Emotions are a huge part of preschool life. Kids at this age feel gigantic happiness, enormous sorry, extreme anger, and overwhelming joy. Thier feelings are big and real. Helping your child recognize and manage them is a family affair. Creating a self-portrait book is a great way to spend time with your developing child, put your school portraits to a great archival use, help them articulate a positive vision of themselves, and facilitate healthy emotional awareness.
Using your child’s school portrait as a model, encourage them to draw a self-portrait. Many children find it easier to “copy” a photograph than draw from memory or from a mirror. Avoid directing them, instead, encourage them and reflect their actions. Be as specific as you can. Your child will appreciate your engagement. “Kiddo, you did an amazing job with drawing your beautiful brown eyes!” You may find it useful to work on a self-portrait of your own, but keep your artistic efforts at their level. It’s not a competition and there’s no need to show them up.
Next, brainstorm a few adjectives and descriptive phrases with your child. Think about things that describe his or her looks, passions, interests, age, hobbies, and personality. As an example, your child’s list might include the following: “smart, swimmer, ocean-lover, cat-lover, cook, brown hair, rosebud lips, button nose, funny, silly, goofy, serious, shy, artist, reader.” Try to encourage them to come up with as many descriptions of their own as possible. It may be tough at times, but it’s important to remember it’s their project, not yours.
Now it’s time for the emotional stuff. Make a list of the following emotions: fear, anger, happiness, and sadness. Feel free to customize your list to reflect your child’s unique emotional responses. Happy, joyful, sad, mad, frustrated, scared, and excited also work well for many children. Here’s where those acting skills come in handy! Using a hand mirror or cell phone, whichever works best for your child, ask them to draw a picture of themselves expressing each emotion. You can mirror their actions using your own expressions to build out your own emotional self portrait, too.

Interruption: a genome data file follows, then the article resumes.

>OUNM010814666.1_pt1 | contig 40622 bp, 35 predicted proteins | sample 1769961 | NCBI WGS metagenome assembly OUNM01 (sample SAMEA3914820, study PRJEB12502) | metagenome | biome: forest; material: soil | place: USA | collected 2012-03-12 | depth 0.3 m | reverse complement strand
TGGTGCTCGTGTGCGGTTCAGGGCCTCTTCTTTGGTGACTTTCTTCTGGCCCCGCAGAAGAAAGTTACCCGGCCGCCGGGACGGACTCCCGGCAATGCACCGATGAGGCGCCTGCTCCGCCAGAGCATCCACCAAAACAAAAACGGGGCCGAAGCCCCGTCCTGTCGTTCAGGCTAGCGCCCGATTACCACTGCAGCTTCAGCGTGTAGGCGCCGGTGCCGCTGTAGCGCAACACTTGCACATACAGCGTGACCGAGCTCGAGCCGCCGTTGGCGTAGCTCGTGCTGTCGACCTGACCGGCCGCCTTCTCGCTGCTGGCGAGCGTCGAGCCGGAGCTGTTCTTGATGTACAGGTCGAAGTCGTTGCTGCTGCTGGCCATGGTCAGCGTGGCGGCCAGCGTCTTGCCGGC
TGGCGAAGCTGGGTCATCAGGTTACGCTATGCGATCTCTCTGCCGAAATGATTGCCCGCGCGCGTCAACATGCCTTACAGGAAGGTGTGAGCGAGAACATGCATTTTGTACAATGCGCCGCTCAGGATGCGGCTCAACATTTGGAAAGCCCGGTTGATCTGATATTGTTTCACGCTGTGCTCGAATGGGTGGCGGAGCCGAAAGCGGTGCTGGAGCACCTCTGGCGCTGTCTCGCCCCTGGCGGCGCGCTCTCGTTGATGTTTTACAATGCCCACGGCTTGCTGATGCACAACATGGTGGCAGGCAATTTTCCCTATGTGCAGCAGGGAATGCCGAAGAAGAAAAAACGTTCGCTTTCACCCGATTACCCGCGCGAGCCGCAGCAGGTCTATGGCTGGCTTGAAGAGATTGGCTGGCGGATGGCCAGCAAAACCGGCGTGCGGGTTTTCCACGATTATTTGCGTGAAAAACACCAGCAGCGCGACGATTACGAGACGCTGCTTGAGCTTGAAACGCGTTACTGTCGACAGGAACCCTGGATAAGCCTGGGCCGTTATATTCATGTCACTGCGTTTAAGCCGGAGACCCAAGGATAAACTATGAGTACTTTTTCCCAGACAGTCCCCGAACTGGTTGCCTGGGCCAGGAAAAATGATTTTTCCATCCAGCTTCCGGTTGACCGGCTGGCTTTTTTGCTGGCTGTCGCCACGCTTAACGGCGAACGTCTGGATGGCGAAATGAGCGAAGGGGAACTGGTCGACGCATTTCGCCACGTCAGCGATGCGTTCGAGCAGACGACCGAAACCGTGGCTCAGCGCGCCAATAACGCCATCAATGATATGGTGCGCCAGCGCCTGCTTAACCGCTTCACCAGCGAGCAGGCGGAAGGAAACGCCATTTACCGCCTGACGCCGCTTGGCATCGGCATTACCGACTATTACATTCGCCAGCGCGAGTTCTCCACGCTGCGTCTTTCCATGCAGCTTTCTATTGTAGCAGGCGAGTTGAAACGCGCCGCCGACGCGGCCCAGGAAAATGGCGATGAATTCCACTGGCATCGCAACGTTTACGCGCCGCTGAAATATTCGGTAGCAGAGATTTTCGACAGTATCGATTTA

Older children may even be able to take it to the next level, and add “I” statements to each of their emotional renderings, “I feel mad when I don’t get what I want,” or “I feel happy when I play games with Mommy and Daddy.”
This can be a big, fun, multi-day project that makes your home a safe space for your child to talk to you and process their emotions. Collaborating on a self-portrait book helps your developing child identify emotions, helps them develop self-confidence, and the builds the language they need to positively express themselves. Consider making an emotional self-portrait book each year with your child, documenting their physical and emotional development throughout the years.
You’ll be surprised how much they change and how much stays the same!